MEDFORD, Ore. — Marijuana legalization ignited years of debate in Medford, and a windfall of up to $600,000 annually in pot tax revenues has fanned the flames of controversy once again.
“It’s really personal for me,” said Medford City Councilor Clay Bearnson, who pushed hard for retail sales of marijuana in city limits. “It was a hard-fought battle to get cannabis even in town.”
The city has welcomed the pot tax money, saving $839,000 so far and expecting to have about $1.2 million on hand when the city adopts its 2019-2021 budget next July.
But it’s also facing some big bills.
The council is confronted with a $3.5 million increase on top of $11.5 million the city is already paying in the current biennial budget for Public Employees Retirement System debt.
Some councilors and others on the 16-member Budget Committee think the marijuana money should help pay for the PERS debt. Bearnson is not one of them.
“PERS would be a great abysmal pit to put it in,” he said.
Instead he’d like to invest the money on a project the community could be proud of, such as a municipal pool, helping with the affordable housing problem or dealing with homeless issues.
Bearnson said Medford voters approved retail sales in the city in 2016, so they should be able to point to a specific problem that was solved by the pot tax revenues rather than essentially flushing the dollars down the PERS hole.
Ryan Martin, Medford’s chief financial officer and assistant city manager, said he expects to see PERS increases over the next six years, which will add to the city’s budget woes.
“It’s going to be one of the biggest topics of conversation,” he said.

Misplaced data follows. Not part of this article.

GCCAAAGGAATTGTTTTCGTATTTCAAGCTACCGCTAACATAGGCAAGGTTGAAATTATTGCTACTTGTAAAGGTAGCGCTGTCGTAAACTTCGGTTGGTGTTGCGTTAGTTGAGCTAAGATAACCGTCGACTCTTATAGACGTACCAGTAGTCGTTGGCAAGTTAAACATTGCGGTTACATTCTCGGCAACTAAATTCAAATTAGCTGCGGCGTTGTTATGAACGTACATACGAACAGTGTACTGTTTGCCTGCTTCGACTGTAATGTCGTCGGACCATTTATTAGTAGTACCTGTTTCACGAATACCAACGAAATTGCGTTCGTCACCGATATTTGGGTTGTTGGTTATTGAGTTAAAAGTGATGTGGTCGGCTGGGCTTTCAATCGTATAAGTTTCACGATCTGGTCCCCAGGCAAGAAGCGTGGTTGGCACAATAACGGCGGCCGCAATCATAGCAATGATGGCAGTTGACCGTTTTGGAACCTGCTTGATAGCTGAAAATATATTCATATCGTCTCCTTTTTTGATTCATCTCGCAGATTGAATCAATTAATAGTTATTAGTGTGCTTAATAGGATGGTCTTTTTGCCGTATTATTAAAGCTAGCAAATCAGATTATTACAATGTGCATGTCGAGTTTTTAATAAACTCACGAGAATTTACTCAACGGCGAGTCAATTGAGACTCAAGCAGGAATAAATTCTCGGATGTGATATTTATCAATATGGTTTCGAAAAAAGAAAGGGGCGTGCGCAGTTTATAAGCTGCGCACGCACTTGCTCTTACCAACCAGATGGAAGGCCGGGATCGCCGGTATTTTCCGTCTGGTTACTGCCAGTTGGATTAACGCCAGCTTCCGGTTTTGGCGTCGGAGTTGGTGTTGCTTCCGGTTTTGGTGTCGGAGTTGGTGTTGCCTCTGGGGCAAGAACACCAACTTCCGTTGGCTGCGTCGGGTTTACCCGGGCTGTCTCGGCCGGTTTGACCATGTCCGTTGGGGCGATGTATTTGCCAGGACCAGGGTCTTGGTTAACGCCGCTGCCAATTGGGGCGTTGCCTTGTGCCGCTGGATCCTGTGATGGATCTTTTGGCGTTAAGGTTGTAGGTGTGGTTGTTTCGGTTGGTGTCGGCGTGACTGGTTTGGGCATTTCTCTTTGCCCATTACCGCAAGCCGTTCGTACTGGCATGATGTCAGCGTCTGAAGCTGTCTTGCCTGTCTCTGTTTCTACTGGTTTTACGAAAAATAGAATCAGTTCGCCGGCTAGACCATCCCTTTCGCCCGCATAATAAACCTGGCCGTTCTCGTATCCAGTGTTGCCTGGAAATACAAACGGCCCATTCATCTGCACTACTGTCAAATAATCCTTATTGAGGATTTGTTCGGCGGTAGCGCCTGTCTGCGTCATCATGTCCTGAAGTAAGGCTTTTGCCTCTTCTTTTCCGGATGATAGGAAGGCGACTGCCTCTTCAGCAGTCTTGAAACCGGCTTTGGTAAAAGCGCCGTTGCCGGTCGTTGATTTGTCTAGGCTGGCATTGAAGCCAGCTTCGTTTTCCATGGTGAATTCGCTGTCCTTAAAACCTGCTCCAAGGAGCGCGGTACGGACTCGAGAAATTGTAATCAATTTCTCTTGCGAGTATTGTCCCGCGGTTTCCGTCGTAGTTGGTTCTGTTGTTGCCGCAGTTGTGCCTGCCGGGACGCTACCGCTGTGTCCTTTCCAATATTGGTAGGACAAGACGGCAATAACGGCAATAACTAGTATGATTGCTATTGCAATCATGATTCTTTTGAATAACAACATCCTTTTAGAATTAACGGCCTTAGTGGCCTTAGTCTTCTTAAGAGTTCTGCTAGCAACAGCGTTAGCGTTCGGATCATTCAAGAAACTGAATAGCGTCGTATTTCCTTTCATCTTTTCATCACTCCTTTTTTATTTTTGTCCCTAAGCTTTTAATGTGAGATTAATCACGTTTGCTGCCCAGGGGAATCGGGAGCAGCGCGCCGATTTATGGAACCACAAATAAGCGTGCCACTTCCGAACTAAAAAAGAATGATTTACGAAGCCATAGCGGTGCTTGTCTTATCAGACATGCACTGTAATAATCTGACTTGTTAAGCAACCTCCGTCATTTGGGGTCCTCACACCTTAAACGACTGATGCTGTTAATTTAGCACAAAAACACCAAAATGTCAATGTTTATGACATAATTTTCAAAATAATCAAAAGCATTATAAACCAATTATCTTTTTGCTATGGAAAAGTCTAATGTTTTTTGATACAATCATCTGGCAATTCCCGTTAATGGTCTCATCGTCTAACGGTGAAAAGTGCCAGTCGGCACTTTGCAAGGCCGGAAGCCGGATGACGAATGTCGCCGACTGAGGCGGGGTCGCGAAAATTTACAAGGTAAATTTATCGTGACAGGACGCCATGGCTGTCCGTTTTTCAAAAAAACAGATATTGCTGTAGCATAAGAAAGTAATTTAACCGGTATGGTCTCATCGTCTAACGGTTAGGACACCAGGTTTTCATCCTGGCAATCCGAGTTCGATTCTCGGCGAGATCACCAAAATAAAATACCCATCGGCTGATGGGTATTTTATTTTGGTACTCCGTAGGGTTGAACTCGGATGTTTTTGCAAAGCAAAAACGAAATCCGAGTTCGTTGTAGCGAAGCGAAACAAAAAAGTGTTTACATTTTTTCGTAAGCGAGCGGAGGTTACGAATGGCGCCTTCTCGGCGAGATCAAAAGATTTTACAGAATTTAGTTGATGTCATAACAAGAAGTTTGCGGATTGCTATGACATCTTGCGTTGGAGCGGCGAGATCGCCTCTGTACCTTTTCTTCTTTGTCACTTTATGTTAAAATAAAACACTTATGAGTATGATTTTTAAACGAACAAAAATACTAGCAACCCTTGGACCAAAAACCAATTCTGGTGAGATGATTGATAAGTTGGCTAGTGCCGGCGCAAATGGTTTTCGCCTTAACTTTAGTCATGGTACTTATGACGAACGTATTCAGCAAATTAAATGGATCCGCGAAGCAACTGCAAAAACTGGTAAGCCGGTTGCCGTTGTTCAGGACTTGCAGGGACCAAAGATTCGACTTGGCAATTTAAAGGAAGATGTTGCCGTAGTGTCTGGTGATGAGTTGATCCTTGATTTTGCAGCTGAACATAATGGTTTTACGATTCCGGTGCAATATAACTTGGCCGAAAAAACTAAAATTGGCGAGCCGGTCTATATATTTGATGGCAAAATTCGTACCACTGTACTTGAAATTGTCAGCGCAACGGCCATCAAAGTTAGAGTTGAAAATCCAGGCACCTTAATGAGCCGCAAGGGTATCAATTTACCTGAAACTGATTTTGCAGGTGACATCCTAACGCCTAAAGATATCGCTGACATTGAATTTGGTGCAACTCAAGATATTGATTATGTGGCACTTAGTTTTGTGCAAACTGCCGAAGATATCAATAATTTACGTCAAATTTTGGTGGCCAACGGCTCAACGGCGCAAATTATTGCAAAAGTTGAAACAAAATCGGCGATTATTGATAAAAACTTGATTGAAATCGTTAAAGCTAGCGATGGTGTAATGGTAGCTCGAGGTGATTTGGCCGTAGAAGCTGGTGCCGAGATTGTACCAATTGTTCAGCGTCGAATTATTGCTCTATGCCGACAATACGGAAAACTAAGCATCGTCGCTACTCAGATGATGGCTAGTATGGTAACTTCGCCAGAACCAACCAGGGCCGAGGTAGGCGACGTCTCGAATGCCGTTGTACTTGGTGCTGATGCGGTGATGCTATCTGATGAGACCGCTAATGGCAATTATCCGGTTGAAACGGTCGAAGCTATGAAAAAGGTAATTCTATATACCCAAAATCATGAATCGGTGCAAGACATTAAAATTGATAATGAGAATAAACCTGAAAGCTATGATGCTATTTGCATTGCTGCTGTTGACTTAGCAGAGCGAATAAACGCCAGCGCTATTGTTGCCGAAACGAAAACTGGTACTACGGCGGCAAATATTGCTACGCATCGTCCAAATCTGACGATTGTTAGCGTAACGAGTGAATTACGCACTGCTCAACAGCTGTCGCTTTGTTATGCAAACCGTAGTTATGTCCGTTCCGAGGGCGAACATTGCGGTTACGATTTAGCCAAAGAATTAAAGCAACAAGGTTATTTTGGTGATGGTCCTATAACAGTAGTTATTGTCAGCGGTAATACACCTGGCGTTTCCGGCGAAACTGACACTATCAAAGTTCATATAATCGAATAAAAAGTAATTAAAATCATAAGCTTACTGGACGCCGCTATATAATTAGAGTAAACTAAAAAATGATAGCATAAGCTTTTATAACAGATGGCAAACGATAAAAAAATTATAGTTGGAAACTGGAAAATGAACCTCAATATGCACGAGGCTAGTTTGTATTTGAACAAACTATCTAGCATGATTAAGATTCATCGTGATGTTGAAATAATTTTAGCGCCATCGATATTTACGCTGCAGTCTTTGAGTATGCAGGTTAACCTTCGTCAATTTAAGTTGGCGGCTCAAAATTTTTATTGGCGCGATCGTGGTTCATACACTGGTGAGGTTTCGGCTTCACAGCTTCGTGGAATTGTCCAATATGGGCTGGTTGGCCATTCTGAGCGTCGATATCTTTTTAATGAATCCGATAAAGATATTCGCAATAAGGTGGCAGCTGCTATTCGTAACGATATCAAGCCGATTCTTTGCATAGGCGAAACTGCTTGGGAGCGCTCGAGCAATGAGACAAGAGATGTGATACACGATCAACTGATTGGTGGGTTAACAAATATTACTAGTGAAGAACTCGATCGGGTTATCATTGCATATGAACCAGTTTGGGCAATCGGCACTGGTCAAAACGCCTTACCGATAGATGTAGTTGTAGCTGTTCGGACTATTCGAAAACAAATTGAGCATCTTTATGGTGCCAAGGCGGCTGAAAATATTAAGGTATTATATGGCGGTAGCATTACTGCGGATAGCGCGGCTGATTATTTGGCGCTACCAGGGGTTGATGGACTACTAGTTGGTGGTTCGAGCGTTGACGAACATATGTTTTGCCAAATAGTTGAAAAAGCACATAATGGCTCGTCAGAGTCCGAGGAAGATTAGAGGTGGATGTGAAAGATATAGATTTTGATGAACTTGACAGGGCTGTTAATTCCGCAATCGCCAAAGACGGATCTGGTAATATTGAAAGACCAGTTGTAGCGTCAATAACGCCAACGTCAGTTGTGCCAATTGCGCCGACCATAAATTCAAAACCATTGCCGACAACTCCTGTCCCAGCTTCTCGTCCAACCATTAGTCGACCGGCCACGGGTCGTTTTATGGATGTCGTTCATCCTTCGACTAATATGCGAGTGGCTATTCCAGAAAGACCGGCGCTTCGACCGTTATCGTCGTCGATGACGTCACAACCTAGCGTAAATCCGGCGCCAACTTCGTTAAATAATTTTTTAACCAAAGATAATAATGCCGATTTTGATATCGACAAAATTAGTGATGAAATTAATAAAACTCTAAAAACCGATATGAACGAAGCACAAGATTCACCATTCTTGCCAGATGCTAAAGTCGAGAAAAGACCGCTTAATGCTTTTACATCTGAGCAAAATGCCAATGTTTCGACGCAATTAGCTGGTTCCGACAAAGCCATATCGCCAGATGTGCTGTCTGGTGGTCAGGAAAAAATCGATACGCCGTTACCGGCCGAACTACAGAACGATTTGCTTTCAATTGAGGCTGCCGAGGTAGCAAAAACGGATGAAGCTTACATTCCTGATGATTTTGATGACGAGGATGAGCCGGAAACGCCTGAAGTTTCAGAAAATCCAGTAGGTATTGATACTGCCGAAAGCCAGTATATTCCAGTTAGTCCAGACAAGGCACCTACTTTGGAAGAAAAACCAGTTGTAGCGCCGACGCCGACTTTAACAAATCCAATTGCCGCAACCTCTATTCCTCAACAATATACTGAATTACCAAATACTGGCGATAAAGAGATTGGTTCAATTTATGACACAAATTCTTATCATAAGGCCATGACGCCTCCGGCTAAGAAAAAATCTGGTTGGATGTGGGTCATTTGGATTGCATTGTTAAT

Martin estimates cannabis tax revenues will be about $500,000 to $600,000 a year.
Oregon legislators have discussed providing a 25-percent match to cities that have set up side accounts for PERS, so the city could add some $300,000 to the $1.2 million saved from the pot money. The state has put off enacting legislation to provide the match so far, raising doubts that it will ever be available.
‘A drop in the bucket’
Rick Whitlock, a member of the Budget Committee, said he sees two camps forming on the committee, one preferring to spend the money on the PERS debt, the other pushing to use the money for a specific project.
“It certainly has been an issue that has risen to near the top,” he said.
Whitlock said he’d love to see a new municipal pool, particularly with Jackson Pool getting to the end of its life.
He’s also of two minds about the new money, seeing Bearnson’s point that the public wouldn’t notice spending the money on PERS.
“You just wouldn’t see any obvious benefit from that money if you put it into an account like that,” he said. “Financial advisers say it would truly be just a drop in the bucket.”
Councilor Kevin Stine said the city’s primary obligation when it crafts its budget will be to pay off the PERS obligation.
“What I pushed for, and the rest of the committee agreed, is how we keep our current service levels,” Stine said. “We need to have a certain amount of money to keep what we have.”
But Stine said he sees the appeal in supporting a particular project, though he’s not sure if that project is a municipal pool.
“For me it is difficult to make a decision one way or another,” he said. “The question is how we fill the potential budget gap.”
Stine said he’d like to get more feedback from the community before making a decision on where to spend this new pot of money, or what type of project local residents support.
“At this point, I cannot say the amenity is a pool or an event center,” he said.
Councilor Dick Gordon said the city needs as much money as it can to prevent cutbacks in city services from the PERS debt, so keeping the pot dollars in a side account for a possible match is appealing.
“We need to pay down PERS as much as we can,” he said.
If the match doesn’t come through, another option is to use the cannabis money to help get federal grants for law enforcement that could free up general fund dollars to pay for PERS.
Gordon said Oregon is at odds with federal Immigration and Customs Enforcement, so it raises a question mark over the city’s eligibility for the grants.
He doesn’t think revenues from the cannabis tax are enough to pay off a municipal pool even with a 20-year bond.